What Should I do After an Auto Accident?

When an accident occurs, the people involved usually feel rattled and shaken. The scene of an auto accident is often chaotic and confusing. From assessing the damage done to your vehicle, to making sure that you obtain the other driver’s information, the actions you take following a collision can significantly impact your accident claim. In this blog, we explain what to do after you have been in a car accident.

Don’t Apologize for the Accident

Often, people will feel obligated to apologize to other drivers or witnesses for an accident. Even when the accident isn’t their fault, social conventions seem to force these people to say sorry for the inconvenience. Although our society values politeness, apologizing for an accident can hurt you’re your claim to damages. Any form of apology can be taken as an admission of fault by an insurance adjuster. Although you might feel rude, it’s important that you avoid apologizing at all costs. Don’t say statements like:

  • “I didn’t see you.”
  • “I wasn’t paying attention.”
  • “I’m sorry about that.”
  • “I’m fine.”
  • “I’m okay.”

Each of these statements can potentially harm your accident claim

Take Pictures of the Accident Scene

After an auto accident, you should make sure that all parties involved are safe. Call 911 to report any injuries. After you have made sure that everyone is safe, you can start taking pictures of the accident scene.

The pictures you take should clearly show the progression of the accident. Get quality images of any evidence that can be used to establish property damage or injuries from the accident. This can be very useful later on. Remember, the quality of your pictures will matter in court, so take the best pictures that you can. Avoid taking blurry or pixelated photos that do not make for good evidence.

Filing an Insurance Claim after an Auto Accident

After a car accident, your insurance company may make you an offer, however, it is very important to remember that insurance companies usually have their own best interest at heart, not yours. Often when an insurance company makes an offer, it is not as much as they are truly willing to pay, unfortunately, however, after an offer is accepted you will not be eligible to pursue further compensation from them. This is why it is so important to contact a member of our team for a FREE consultation. Call today and learn what your case may be worth.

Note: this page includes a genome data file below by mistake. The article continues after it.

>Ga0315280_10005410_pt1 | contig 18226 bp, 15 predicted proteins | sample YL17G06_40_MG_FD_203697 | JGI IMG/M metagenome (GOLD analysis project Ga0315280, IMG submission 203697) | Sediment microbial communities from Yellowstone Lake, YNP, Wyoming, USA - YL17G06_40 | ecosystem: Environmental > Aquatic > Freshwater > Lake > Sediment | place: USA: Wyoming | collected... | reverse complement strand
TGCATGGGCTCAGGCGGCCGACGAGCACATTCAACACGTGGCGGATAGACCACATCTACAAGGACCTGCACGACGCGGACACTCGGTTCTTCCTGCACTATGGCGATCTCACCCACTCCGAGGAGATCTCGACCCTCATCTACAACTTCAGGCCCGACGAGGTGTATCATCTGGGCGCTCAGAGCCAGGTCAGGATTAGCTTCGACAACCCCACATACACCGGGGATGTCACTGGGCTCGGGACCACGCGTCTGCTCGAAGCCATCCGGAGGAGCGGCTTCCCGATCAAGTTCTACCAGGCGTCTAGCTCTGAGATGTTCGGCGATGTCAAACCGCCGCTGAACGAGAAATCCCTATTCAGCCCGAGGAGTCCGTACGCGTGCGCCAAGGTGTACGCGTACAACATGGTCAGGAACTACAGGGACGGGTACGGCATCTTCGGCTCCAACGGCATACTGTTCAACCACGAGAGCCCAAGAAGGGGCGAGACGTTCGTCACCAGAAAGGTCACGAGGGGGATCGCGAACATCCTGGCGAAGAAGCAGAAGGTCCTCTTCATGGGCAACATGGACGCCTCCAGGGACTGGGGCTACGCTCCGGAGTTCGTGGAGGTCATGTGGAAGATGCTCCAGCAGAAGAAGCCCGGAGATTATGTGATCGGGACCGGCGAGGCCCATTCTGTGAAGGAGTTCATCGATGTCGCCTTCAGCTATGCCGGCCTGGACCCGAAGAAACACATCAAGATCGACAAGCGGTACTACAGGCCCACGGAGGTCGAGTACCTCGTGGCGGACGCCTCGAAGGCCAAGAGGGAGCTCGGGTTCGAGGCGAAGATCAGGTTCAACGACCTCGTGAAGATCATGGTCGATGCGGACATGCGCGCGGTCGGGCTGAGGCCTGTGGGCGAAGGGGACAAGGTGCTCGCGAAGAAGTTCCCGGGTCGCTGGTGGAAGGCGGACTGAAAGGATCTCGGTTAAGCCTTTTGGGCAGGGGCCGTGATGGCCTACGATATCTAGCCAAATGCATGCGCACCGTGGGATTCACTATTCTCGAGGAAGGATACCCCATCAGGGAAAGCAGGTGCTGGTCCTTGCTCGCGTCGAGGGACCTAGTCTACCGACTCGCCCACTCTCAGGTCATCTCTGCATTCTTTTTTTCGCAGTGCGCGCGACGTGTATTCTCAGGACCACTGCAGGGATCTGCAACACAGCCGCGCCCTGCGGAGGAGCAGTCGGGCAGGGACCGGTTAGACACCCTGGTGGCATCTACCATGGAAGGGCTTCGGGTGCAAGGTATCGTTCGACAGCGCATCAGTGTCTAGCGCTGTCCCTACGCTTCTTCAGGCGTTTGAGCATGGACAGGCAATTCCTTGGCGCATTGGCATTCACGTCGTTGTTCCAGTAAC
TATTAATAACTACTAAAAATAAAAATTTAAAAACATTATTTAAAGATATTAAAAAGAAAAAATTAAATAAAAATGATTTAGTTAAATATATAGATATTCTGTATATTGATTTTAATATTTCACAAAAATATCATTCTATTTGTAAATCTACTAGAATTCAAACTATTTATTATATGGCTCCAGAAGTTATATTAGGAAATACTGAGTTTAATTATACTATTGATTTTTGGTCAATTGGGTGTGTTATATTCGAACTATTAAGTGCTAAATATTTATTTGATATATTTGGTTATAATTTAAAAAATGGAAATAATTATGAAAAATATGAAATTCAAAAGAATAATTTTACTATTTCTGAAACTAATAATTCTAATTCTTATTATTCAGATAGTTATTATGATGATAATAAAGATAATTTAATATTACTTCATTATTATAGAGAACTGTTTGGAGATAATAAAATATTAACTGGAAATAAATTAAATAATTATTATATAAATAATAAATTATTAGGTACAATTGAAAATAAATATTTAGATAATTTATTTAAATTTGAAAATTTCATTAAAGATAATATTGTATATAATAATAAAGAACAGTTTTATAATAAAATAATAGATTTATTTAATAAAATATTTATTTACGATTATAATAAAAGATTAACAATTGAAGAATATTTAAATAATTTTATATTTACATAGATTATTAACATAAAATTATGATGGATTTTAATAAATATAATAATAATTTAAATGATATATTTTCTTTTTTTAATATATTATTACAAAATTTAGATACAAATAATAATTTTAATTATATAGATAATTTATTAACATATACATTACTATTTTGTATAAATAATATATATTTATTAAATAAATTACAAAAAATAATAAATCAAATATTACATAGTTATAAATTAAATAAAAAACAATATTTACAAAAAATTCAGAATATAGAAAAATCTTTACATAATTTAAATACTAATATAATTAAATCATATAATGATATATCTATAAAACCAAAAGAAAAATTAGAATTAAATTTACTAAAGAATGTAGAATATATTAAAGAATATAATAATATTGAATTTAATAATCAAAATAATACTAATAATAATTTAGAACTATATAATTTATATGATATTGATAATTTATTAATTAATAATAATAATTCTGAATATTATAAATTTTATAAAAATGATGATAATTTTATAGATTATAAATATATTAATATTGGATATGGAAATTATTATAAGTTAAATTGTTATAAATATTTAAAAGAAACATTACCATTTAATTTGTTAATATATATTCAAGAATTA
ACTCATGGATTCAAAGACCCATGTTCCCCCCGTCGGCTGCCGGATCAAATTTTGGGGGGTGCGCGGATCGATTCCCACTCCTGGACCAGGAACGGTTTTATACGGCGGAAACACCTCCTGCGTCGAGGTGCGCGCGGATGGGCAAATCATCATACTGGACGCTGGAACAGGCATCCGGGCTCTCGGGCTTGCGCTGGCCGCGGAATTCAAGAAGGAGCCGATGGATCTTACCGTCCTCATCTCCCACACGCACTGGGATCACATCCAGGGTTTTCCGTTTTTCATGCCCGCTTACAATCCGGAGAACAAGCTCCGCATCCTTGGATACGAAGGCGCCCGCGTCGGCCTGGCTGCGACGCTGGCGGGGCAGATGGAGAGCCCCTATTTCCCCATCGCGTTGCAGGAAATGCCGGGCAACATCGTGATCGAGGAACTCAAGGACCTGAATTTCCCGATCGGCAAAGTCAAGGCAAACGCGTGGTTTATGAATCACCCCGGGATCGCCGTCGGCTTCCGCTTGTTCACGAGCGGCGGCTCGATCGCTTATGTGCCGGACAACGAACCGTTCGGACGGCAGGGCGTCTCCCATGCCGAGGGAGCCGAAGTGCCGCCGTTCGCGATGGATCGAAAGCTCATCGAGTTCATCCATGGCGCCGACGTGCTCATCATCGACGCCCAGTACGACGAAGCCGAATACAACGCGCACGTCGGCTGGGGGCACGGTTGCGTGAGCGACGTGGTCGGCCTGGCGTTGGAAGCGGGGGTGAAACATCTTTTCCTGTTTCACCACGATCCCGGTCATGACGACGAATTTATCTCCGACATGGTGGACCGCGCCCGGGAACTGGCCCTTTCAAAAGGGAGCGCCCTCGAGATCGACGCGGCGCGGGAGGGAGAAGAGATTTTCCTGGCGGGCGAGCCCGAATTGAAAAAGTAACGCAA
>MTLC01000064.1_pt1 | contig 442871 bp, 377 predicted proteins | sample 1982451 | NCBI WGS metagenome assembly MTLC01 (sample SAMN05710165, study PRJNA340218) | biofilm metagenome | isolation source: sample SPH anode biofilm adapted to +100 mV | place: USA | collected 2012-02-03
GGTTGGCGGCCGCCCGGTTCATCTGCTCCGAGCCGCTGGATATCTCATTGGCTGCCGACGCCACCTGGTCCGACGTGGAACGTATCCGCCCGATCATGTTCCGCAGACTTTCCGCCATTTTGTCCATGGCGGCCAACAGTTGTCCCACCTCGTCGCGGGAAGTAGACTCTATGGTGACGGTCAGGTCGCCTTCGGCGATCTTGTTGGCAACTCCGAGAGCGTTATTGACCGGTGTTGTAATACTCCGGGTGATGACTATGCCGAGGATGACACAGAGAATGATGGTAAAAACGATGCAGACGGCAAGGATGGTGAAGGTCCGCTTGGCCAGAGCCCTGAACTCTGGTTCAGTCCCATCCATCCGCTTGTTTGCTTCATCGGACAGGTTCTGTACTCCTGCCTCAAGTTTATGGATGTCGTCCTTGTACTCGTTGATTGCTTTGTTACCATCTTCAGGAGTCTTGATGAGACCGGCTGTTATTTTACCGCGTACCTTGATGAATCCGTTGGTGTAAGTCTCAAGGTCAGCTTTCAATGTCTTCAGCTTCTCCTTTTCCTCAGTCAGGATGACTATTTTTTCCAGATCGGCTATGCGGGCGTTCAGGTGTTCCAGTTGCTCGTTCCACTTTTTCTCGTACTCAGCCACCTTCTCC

U.S. Supreme Court to Decide Constitutionality of Ban on Same Sex Marriage

The U.S. Supreme Court has agreed to hear arguments in four same sex marriage cases this April. The justices will decide whether to uphold bans in Michigan, Ohio, Tennessee, and Kentucky. The court had previously declined to decide the issue because the circuit courts that had previously issued rulings all ruled against the ban. With the 6th Circuit’s decision, the federal appellate courts are no longer unanimous in their decisions. The U.S. Supreme Court’s decision to hear these cases comes on the heels of Florida’s recent January 6th recognition of same sex marriage, the 36th such state to do so, and the critical questioning of state bans in Texas, Louisiana, and Mississippi.

If the ban on same sex marriage is lifted, insurance companies will likely be required to extend insurance benefits to same sex spouses. The decision, however, will likely have no effect on the ability of self-insured plans to implement a plan-specific definition of “spouse.” While employers may use their own terms to define spouse, enacting a definition of spouse that is at odds with state and federal law may expose those companies to lawsuits under the state and federal anti-discriminatory statutes. Many expect a decision by June of this year.

Alabama set to begin issuing marriage licenses to gay couples

Alabama has become the 37th state to support legalizing gay marriage as an Alabama Federal District Court has ordered the issuance of marriage licenses for same sex couples on Monday, despite heavy opposition from the state’s chief judge, Roy S. Moore. This comes following his eleven-hour effort to order local judges to disregard the ruling legalizing gay marriage within the state. “Effective immediately, no Probate Judge of the State of Alabama nor any agent or employee of any Alabama Probate Judge shall issue or recognize a marriage license that is inconsistent with [state law],”Alabama Supreme Court Chief Justice Roy S. Moore said in an order.